2. Only use the suggested payments worksheet to compile your list of payments and the bank accounts they are going to pay into. That means that the vendor must have its bank account details setup on NAV. You should not be able to amend the bank account details on the worksheet, just select a different bank account for that vendor. Remember you can manually add lines to the worksheet if its not ‘due for payment’.

3. You export the bank payment details for the payment worksheet, import into your online banking system and send for payment without editing. You do not store bank account details for vendors in your banking system.

This means that what we now really need to control is the ability to setup and edit bank account details against vendors. In Dynamics NAV 2016 its simple to have one of the new authorisation workflows that approves any creation or changes but in previous versions you need to set the security roles so that only one role has the ability to edit the ‘Vendor Bank Accounts’ (T288) table and restrict that to a list of people who understand the risks.

In fact what we have done is amend our 2016 system so that the workflow means any bank changes not only have to be approved but that it makes a payment of just £1 into that account first. We then have a further approval process step in the workflow, that enforces confirmation that that £1 has ended up in our vendors account (we expect a phone call to ask why have you only paid us £1?) before we can make any further payments to that bank account.

If we want to give money away, we will find a worthwhile charity. I really resent these criminals getting significant reward for just sending a few emails. If this heads up prevents just one company (or individual) getting taken it was worth it.

– See more at:

Microsoft Dynamics NAV customisations and easy upgrades – are they compatible?

I was asked by the chairman of another partner today – how automatic can we make upgrading Microsoft Dynamics NAV? Specifically, he wanted to know how realistic was it for him to ask his developers to upgrade his clients within six months of a release by Microsoft?

By posting a reply on here I’m aware of the NoSuite trolls who would love to hear that upgrading Dynamics NAV is weeks of work for everyone. Happily for me, the actual reality is not what they want to read.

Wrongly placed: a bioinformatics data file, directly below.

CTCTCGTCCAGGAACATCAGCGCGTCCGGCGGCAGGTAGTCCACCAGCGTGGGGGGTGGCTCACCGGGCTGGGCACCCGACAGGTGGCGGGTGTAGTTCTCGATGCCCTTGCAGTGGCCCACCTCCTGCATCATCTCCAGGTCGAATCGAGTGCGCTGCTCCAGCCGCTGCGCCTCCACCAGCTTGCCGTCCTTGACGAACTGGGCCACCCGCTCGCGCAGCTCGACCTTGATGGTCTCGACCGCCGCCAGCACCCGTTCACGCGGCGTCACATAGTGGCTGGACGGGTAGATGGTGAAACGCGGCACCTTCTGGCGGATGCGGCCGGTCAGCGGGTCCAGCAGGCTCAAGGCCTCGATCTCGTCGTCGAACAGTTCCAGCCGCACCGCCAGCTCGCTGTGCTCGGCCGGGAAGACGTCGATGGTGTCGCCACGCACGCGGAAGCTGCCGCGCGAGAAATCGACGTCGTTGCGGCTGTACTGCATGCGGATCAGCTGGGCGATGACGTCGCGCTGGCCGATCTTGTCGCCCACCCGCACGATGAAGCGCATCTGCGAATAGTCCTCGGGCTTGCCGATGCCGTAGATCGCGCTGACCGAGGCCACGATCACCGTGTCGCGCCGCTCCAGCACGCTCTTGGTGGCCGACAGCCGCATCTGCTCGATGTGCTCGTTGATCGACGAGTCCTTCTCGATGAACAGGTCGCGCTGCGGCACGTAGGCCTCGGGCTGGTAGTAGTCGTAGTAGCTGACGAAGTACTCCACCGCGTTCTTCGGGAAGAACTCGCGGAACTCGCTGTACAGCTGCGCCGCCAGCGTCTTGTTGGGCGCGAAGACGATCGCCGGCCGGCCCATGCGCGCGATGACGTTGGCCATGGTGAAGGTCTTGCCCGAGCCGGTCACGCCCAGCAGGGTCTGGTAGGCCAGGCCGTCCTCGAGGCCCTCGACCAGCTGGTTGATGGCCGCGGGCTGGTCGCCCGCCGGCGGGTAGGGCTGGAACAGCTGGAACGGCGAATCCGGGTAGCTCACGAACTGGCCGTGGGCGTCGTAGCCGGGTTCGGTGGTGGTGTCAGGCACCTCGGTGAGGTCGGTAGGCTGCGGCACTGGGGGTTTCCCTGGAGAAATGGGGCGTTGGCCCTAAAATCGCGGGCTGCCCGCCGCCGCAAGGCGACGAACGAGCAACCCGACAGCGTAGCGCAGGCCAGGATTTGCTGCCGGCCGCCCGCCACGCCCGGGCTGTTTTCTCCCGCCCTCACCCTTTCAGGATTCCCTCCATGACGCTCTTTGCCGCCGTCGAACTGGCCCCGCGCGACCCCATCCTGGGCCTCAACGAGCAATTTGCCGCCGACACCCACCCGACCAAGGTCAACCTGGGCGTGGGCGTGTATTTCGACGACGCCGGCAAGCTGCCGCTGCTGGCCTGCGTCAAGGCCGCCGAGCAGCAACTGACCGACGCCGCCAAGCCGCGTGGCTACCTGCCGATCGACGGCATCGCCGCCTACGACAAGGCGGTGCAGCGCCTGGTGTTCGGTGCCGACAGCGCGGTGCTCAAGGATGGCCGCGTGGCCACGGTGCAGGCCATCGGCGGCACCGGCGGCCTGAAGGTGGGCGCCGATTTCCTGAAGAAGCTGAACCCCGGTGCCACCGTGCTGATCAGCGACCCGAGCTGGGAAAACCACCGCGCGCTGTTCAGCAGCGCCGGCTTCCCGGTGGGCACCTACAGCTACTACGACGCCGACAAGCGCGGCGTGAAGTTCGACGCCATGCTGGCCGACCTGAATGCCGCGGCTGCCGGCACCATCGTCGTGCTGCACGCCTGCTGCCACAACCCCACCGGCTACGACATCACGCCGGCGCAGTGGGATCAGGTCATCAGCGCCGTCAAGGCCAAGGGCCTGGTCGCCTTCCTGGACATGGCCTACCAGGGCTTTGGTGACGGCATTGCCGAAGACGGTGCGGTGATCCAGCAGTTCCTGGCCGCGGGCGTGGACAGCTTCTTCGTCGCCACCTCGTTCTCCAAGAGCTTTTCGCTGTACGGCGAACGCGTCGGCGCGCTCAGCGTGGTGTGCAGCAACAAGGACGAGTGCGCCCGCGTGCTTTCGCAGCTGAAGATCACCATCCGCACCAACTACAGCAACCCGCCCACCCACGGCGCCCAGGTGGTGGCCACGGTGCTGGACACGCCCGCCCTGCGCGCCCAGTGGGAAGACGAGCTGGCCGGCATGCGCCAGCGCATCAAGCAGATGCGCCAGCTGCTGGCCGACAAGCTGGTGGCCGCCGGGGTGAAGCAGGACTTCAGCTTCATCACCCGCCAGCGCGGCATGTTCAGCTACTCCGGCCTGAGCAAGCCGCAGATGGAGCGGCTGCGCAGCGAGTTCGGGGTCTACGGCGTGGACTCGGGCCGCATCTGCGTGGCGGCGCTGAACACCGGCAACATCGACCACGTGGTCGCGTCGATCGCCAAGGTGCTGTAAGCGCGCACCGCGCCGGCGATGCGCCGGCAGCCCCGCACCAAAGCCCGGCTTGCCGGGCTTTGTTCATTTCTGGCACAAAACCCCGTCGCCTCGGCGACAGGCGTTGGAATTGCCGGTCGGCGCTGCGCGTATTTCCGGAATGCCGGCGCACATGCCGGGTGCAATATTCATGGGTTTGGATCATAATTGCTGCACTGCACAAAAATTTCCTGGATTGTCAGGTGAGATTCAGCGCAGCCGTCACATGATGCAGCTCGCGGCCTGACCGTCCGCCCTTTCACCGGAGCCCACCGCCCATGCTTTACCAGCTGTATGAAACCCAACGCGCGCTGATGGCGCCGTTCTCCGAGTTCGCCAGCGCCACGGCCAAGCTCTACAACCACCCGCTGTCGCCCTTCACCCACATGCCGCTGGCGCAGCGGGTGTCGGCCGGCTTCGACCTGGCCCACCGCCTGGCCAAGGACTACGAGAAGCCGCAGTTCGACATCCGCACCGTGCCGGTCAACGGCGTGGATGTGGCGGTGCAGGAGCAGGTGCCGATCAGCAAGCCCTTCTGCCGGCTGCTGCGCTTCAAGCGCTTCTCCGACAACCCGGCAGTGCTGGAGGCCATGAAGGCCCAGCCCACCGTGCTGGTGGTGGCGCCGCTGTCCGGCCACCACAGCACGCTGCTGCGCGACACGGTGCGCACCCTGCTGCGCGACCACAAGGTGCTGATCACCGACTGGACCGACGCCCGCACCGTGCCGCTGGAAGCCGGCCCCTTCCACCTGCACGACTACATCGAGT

View the full article by James Crowter, Microsoft Dynamics NAV MVP and MD of Technology Management here:

Can the Microsoft Dynamics NAV 2016 web client be the only client?

Over the Christmas break we finally got around to upgrading my company's internal Microsoft Dynamics NAV system to 2016, pretty late this time but we wanted to refactor some of the customisation to use events and our clients took priority, we finally got there. As part of that we decided to try internally what we had been suggesting should be a viable strategy to our customers which was to only use the web client rather than any full windows clients.

How did that work out for us? Well we failed and although I was pretty insistent that people give it a thorough go, there where three consistent issues that eventually forced me to deploy the windows client. What where they?

View the full article by James Crowter, Microsoft Dynamics NAV MVP and MD of Technology Management here:

Dynamics NAV windows tablet app supports zoom

Been playing (sorry proof of concept proving) the new NAV tablet app that comes with Microsoft Dynamics NAV 2015 and one of the features I didn’t realised it supported was screen zoom. If the resolution on your windows tablet at least is too small to see than use the same ctrl + you would in explorer and it will zoom to a viewable resolution as shown below.




The project we are looking at will use the NAV app with a custom role centre to replace classic NAV forms with large fonts on the shop floor so the screens can bee seen at a distance. On then new pages you don’t have the option to set the font or size as the ‘display independence’ means that the device should pick the best size and font rather than the developer. Being able to zoom like this means we don’t have to worry about being able to see it from distance in maybe poor light conditions though.

On the iPad the normal pinch and stretch gestures with your fingers don’t work but after enabling zoom in the settings, accessibility area and then the same three finger double tap that works in the rest of the apps works in the NAV app.